JM: It’s a concept coined by James Joyce but explored in great depth by Joseph Campbell in his ‘The Hero with a Thousand Faces’. In short, if you look at myths from around the world there are some story lines that seem to crop up everywhere. Similarities abound, even in cultures that can’t easily be historically connected, such as the Navajo and the Greeks.
AC: Two part question here: Vampires have an incredibly long history. What new facts did you unearth from the past and how did you possibly choose what to tell?
JM: We focused on the vampire hunter, and on the myths and misconceptions associated with folkloric vampirism. For example, we discuss the various ways in which a person can become a vampire. Being bitten by a vampire is the least common way, by the way. A common way is to be born with a caul, an amniotic membrane covering the face, that in some cases indicates the presence of evil within the newborn. Vampire species created through this means include the Wume of Togo, the Nachtzehrer of Germany, the Strigoi of Romania, the Upier and Ohyn of Poland; while in other cultures it’s a sign of great positive spiritual power.
AC: So what’s up with ghost hunters?
JGB: In many cultures, ghosts are feared; others embrace spirits. The fascination with paranormal phenomenon is nothing new. In fact, inventor Thomas Edison (1847-1931) was convinced it was possible to design a device to communicate with ghosts, although he never created one. Modern technology has given ghost hunters the means to seek and obtain scientific evidence to prove or disprove the existence of ghosts and other phenomenon. Today’s ghost hunters use photographs, video footage, sound recordings and a variety of other equipment to scientifically collect evidence of ghost activity.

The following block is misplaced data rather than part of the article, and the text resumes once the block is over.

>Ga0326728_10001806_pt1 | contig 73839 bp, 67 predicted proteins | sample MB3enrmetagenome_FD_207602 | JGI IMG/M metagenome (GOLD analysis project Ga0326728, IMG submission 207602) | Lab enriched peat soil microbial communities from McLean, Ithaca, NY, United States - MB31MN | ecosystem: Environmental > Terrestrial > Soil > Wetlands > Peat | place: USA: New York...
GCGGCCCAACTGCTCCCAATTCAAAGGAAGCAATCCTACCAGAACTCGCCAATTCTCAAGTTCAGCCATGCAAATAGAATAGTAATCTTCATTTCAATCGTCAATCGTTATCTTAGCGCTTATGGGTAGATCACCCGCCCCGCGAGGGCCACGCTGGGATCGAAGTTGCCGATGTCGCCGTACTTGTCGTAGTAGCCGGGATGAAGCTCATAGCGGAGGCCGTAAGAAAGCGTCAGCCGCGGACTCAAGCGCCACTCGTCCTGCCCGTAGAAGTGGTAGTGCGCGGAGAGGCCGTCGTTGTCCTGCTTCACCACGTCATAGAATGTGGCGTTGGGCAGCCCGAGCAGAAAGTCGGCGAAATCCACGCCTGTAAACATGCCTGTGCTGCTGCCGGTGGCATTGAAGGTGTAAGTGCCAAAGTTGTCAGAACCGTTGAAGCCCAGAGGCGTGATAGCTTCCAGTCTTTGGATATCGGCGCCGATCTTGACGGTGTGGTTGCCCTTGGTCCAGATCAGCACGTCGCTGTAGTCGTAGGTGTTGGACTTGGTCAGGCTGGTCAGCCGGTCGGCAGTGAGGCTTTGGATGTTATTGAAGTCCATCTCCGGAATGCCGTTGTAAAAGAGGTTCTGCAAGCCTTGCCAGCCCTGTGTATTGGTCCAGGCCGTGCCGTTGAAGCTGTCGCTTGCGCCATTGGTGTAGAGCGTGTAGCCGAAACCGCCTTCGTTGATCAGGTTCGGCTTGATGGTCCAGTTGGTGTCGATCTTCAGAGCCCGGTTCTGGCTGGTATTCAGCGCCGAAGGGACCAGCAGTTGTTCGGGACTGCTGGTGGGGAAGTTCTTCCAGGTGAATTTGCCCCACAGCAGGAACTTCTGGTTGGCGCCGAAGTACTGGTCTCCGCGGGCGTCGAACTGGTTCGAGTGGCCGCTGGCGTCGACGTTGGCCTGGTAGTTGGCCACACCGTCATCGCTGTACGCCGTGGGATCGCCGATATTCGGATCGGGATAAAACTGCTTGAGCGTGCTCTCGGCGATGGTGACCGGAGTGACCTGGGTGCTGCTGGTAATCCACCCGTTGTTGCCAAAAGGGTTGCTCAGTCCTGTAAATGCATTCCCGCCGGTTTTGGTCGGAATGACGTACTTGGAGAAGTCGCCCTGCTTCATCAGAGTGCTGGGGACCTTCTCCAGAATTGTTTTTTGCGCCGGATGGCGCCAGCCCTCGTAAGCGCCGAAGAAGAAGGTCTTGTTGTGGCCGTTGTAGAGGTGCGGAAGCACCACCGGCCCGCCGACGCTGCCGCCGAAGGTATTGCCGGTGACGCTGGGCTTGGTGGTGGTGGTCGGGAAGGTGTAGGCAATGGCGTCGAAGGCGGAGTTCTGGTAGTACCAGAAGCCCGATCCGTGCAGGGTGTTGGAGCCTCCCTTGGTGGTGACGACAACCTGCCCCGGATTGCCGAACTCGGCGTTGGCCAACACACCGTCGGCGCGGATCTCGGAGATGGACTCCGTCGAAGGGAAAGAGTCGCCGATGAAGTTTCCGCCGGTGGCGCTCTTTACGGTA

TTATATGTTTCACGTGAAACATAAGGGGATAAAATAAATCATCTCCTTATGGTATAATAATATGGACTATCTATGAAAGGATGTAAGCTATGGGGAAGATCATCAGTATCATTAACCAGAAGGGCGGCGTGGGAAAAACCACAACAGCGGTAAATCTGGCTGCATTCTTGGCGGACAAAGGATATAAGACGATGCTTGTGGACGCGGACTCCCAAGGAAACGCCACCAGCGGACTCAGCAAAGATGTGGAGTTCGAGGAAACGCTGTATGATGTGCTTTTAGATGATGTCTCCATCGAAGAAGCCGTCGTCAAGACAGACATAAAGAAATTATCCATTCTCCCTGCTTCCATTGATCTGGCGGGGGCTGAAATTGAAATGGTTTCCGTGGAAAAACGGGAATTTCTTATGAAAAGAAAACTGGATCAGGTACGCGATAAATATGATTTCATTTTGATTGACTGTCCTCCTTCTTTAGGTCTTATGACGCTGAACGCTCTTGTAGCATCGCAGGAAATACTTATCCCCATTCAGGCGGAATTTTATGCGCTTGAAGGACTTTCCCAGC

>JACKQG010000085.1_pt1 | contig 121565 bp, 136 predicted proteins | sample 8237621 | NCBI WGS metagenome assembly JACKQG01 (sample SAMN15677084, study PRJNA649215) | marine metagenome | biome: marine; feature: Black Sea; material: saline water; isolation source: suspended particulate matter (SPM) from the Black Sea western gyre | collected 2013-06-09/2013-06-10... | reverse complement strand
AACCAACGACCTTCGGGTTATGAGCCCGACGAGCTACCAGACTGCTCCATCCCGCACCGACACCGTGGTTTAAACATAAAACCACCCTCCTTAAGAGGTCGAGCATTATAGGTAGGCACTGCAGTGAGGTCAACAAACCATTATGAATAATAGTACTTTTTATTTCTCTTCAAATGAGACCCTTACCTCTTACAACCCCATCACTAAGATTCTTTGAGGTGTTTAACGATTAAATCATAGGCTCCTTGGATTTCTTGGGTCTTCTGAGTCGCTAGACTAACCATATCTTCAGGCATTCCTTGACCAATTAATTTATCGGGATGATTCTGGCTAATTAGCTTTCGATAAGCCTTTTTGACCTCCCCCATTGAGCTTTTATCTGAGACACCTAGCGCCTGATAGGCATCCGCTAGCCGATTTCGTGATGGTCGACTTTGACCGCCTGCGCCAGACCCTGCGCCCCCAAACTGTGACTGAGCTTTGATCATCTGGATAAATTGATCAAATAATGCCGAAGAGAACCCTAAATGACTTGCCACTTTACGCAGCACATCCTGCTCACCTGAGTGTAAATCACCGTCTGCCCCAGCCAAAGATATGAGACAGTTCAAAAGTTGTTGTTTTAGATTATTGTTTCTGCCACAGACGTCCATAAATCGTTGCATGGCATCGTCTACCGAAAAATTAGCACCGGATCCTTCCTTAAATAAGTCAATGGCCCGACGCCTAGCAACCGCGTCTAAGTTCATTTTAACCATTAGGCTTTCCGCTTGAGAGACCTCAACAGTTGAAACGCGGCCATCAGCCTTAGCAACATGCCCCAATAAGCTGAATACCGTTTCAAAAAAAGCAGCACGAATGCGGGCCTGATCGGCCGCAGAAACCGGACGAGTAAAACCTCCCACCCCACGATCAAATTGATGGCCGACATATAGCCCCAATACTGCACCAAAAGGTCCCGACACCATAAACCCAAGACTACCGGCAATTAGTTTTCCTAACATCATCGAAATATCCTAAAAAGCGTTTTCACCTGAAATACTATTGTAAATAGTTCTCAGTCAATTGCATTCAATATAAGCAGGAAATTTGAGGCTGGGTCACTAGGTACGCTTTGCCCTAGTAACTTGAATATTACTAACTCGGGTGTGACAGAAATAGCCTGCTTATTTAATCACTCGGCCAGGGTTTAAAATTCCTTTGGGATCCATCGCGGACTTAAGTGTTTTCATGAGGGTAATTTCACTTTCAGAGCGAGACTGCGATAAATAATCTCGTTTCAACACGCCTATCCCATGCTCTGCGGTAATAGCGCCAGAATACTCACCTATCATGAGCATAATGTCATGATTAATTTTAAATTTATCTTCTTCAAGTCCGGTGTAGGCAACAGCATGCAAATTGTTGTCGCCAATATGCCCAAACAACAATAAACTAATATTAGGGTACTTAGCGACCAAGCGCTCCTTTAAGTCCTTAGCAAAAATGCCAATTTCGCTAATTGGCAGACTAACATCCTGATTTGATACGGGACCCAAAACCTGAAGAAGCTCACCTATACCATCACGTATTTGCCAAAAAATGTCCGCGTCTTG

JGB: What we see on TV or in the movies or read about behavioral profilers is only part of the picture. The word profiler refers to an aspect of the job and not a job title. Profilers attempt to determine the type of person who committed a crime based on patterns and similarities among killings. In addition to trying to catch serial killers, behavioral profilers work on all types of crime, help law enforcement establish probable cause and obtain search warrants, and help prosecutors with jury selection and ways to cross examine the killer.
AC: Who did you interview and how did you approach such an undertaking? Did working together help and how did that come about, your co-authorship?
JM: We worked separately for most of the project. We divided the topics and generally conducted the research on our own until we had a draft of a chapter. Then we swapped drafts so that the other person could review it, make any changes, additions or deletions. Then we each did a pass on the full book so that it had a uniform voice.
JGN: Over the course of the book we spoke with Stan Lee, Mike Mignola (creator of Hellboy), horror actresses Amber Benson, Amy Lynn Best, Christa Cambpell and Monique DuPree; authors Charlaine Harris (True Blood), Rachel Caine, Shiloh Walker, Russell Atwood, James Moore, Charles Ardai; filmmakers John Carpenter, Lloyd Kaufman, Mike Watt; and so many others.
AC: What will you be doing for promotion?
JGB: We’ve already had a bunch of book signings and have more in the works. We’ve been interviewed or reviewed on numerous blogs and written guest posts for others. We also have a strong presence on Twitter, Facebook and other social media. Word of mouth is one of the strongest and most effective means of marketing, and we’re using these platforms to help spread the word.
Jonathan Maberry is a New York Times bestseller, multiple Bram Stoker Award-winner, and a writer for Marvel Comics. He has written a number of award-winning nonfiction books and novels on the paranormal and supernatural, including The Cryptopedia, Vampire Universe, They Bite, Zombie CSU and Patient Zero. His latest novel is Rot & Ruin. Visit Jonathan’s website here.